‘Generation Rent (Forever)’ – 2,832 Bexhill Tenants have no intention of ever buying a property to call home

The good old days of the 1970’s and 1980’s eh … with such highlights lowlights as 24% inflation, 17% interest rates, 3 day working week, 13% unemployment, power cuts … those were the days (not)… but at least people could afford to buy their own home. So why aren’t the 20 and 30 something’s buying in the same numbers as they were 30 or 40 years ago?

Many people blame the credit crunch and global recession of 2008, which had an enormous impact on the Bexhill (and UK) housing market. Predominantly, the 20 something first-time buyers who, confronting a problematic mortgage market, the perceived need for big deposits, reduced job security and declining disposable income, discovered it challenging to assemble the monetary means to get on to the Bexhill property ladder.

However, I would say there has been something else at play other than the issue of raising a deposit – having sufficient income and rising property prices in Bexhill. Whilst these are important factors and barriers to home ownership, I also believe there has been a generational change in attitudes towards home ownership in Bexhill (and in fact the rest of the Country).

Continue reading “‘Generation Rent (Forever)’ – 2,832 Bexhill Tenants have no intention of ever buying a property to call home”

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9,100 People Live In Every Square Mile Of Bexhill – Is Bexhill Over Crowded?

Bexhill is already in the clutches of a population crisis that has now started to affect the quality of life of those living in Bexhill. There are simply not enough homes in Bexhill to house the greater number of people wanting to live in the town. The burden on public services is almost at breaking point with many parents unable to send their child to their first choice of primary or secondary school and the chances of getting a decent Dentist or GP Doctor Surgery next to nil.

To start with, the UK has roughly 1,065 people per square mile – the second highest in Europe. The total area of Bexhill itself is 4.645 square miles and there are 42,000 Bexhill residents, meaning …

9,100 people live in each square mile of Bexhill, it’s no wonder we appear to be bursting at the seams!

A square mile is enormous, so the numbers look correspondingly large (and headline grabbing). Most people reading this will know what an ‘acre’ is, but those younger readers who don’t, it is an imperial unit of measurement for land and it is approximately 63 metres square.

In Bexhill, only 12.99 people live in every acre of Bexhill. Not as headline grabbing, but a lot closer to home and relative to everyday life, and if I am being honest, a figure that doesn’t seem that bad.

128 Graph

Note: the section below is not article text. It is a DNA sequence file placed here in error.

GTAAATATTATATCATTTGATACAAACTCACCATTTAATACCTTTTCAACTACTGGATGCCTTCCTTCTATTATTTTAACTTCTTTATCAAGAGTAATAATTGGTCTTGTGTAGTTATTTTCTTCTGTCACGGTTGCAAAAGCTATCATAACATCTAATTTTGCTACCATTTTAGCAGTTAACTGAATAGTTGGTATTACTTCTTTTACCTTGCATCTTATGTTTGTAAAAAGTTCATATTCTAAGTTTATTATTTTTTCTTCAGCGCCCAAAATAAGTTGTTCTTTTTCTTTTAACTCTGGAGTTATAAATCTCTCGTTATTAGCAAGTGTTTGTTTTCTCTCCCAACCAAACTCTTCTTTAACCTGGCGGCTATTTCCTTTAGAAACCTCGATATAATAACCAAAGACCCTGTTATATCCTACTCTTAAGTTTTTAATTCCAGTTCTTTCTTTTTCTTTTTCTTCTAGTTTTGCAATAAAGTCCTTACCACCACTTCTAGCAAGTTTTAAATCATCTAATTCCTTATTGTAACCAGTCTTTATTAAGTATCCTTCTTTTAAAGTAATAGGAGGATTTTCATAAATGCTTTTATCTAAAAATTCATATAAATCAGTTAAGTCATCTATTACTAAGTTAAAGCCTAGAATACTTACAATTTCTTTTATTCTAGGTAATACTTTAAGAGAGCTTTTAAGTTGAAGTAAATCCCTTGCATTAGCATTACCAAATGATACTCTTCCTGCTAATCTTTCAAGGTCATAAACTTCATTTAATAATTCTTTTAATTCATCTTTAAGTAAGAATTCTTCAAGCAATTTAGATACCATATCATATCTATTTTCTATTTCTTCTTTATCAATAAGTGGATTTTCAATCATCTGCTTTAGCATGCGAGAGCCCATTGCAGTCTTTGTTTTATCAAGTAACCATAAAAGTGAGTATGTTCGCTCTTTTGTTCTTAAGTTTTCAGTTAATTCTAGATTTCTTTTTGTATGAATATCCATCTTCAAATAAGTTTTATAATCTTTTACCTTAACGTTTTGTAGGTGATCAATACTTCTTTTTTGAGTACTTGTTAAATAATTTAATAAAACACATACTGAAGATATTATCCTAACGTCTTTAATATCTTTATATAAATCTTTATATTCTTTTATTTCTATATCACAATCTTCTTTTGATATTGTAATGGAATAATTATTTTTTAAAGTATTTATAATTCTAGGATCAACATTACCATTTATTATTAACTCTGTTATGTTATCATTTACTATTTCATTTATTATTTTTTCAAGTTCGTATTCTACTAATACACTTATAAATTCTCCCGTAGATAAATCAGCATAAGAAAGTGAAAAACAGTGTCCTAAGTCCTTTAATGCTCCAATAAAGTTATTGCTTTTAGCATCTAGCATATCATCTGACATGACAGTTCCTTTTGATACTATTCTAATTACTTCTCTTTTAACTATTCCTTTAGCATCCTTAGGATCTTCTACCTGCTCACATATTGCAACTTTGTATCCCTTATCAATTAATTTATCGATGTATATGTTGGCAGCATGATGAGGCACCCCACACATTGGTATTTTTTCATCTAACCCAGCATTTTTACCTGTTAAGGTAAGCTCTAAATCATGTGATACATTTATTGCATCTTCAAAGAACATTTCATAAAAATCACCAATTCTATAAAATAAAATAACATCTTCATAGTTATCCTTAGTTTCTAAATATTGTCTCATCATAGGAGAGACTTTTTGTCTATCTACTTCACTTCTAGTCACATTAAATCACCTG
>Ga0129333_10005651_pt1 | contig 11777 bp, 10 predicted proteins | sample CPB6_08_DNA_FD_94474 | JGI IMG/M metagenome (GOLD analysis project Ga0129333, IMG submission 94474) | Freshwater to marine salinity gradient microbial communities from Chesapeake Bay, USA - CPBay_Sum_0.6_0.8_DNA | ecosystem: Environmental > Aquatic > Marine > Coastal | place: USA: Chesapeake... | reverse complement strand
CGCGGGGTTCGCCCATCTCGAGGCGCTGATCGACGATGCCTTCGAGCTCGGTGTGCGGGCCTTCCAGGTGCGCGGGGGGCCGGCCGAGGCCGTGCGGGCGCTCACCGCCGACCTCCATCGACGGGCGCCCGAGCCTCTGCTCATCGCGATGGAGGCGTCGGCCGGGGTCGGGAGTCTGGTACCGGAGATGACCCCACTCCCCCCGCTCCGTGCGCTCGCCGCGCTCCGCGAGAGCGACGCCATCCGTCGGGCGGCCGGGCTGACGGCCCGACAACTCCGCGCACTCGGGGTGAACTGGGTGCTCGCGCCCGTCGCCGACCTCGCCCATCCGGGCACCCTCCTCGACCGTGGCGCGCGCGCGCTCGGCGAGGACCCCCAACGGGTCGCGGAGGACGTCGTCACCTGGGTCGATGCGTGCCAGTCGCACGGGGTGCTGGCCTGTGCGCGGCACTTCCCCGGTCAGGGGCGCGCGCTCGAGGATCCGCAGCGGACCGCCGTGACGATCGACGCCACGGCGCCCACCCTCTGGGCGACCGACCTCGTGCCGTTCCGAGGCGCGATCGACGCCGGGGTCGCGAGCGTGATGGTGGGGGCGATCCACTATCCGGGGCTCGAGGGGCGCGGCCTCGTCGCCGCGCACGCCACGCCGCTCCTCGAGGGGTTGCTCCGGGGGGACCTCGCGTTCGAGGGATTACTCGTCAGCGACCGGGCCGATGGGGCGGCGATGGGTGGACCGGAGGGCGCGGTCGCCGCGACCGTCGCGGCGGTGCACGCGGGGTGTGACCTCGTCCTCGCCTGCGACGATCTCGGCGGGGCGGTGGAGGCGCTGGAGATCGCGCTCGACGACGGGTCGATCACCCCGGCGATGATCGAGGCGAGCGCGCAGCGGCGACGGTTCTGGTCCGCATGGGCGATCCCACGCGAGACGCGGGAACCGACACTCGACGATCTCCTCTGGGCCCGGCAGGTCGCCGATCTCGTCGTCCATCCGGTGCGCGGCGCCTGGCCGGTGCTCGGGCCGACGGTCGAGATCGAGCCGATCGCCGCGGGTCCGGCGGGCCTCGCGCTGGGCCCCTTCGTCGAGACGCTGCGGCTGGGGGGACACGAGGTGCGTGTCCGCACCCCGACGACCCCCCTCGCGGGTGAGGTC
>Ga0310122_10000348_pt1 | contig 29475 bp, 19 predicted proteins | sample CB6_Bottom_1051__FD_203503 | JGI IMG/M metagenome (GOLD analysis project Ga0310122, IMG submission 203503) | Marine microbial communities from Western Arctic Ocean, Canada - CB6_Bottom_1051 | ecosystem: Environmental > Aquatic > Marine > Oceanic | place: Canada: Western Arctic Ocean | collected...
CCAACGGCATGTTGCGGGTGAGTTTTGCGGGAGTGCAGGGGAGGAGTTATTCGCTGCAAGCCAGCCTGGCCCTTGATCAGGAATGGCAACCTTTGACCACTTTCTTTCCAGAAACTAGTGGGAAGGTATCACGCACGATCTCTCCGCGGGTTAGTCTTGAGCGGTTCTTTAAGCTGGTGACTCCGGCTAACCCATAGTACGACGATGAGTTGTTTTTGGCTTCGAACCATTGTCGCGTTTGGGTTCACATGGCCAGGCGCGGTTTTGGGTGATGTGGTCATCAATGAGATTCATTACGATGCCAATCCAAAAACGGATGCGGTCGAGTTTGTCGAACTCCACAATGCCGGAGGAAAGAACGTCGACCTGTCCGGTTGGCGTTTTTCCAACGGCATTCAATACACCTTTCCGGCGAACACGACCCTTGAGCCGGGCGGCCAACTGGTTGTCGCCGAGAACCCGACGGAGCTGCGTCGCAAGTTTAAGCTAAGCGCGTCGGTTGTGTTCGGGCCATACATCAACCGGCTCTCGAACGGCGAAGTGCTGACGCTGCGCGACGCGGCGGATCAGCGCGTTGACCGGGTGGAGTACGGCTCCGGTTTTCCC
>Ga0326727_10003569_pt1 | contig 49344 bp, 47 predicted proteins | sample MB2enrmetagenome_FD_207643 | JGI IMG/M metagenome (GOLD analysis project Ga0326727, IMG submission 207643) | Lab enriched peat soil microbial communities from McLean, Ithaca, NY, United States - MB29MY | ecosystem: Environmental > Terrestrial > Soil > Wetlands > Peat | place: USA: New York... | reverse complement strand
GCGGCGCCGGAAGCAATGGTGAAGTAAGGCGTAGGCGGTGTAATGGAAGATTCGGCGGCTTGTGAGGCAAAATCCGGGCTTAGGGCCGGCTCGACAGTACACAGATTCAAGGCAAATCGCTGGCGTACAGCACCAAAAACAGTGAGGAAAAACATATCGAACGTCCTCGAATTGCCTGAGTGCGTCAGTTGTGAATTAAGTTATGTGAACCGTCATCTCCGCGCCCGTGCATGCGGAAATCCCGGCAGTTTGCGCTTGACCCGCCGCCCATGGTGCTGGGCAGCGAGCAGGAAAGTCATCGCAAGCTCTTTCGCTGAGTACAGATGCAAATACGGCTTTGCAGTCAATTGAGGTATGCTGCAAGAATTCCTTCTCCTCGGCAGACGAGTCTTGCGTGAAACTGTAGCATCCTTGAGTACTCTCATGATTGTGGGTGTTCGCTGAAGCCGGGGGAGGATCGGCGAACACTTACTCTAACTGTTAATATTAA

Yet, the issue at hand is, we need more homes building. In 2007, Tony Blair set a target that 240,000 homes a year needed to be built to keep up with the population growth, whilst the Tory’s new target since 2010 was a more modest 200,000 a year. However, since 2010, as a country, we have only been building between 140,000 and 150,000 houses a year. So where are we going to build these homes because we have no space! Or do we?

Well, let me tell you this fascinating piece of information I found out recently in an official Government report. Looking specifically at England (as it is the most densely populated country of the Union), all the 20 million English homes cover only 1.1% of its land mass.

  • Residential Houses and Flats 1.1%
  • Gardens 4.3%
  • Shops and Offices 0.7%
  • Highways (Roads and Paths) 2.3%
  • Railways 0.1%
  • Water (Rivers /Reservoirs) 2.6%
  • Industry, Military and other uses 1.4%

.. leaving 88.5% as Open Countryside (and if you think about it, add to that the gardens, which are green spaces, and the country is 92.8% green space)

Graph 1- 128

As a country, we have plenty of space to build more homes for the younger generation and the five million more homes needed in the next 20 years would use only 0.25% of the country’s land. Now I am not advocating building massive housing estates and 20 storey concrete and glass behemoth apartment blocks next to local beauty spots such as Egerton Park, but with some clever planning and joined up thinking, we really do need to think outside the box when it comes to how we are going to build and house our children and our children’s children in the coming 50 years in Bexhill. If anyone has their own ideas, I would love to hear from you.

In the meantime, if you would like to read other articles about Bexhill Property Market, please visit the Bexhill Property Market Blog at www.bexhillpropertyblog.com

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